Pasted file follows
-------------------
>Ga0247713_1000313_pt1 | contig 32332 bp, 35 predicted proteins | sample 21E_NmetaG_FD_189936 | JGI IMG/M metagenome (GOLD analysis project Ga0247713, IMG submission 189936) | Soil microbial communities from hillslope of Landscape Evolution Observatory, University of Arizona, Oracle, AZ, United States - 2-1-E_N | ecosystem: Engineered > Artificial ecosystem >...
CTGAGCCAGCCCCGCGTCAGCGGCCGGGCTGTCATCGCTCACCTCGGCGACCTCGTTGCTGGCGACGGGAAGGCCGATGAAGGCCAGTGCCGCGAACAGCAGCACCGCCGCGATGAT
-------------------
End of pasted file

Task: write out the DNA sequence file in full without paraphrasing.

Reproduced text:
>Ga0247713_1000313_pt1 | contig 32332 bp, 35 predicted proteins | sample 21E_NmetaG_FD_189936 | JGI IMG/M metagenome (GOLD analysis project Ga0247713, IMG submission 189936) | Soil microbial communities from hillslope of Landscape Evolution Observatory, University of Arizona, Oracle, AZ, United States - 2-1-E_N | ecosystem: Engineered > Artificial ecosystem >...
CTGAGCCAGCCCCGCGTCAGCGGCCGGGCTGTCATCGCTCACCTCGGCGACCTCGTTGCTGGCGACGGGAAGGCCGATGAAGGCCAGTGCCGCGAACAGCAGCACCGCCGCGATGAT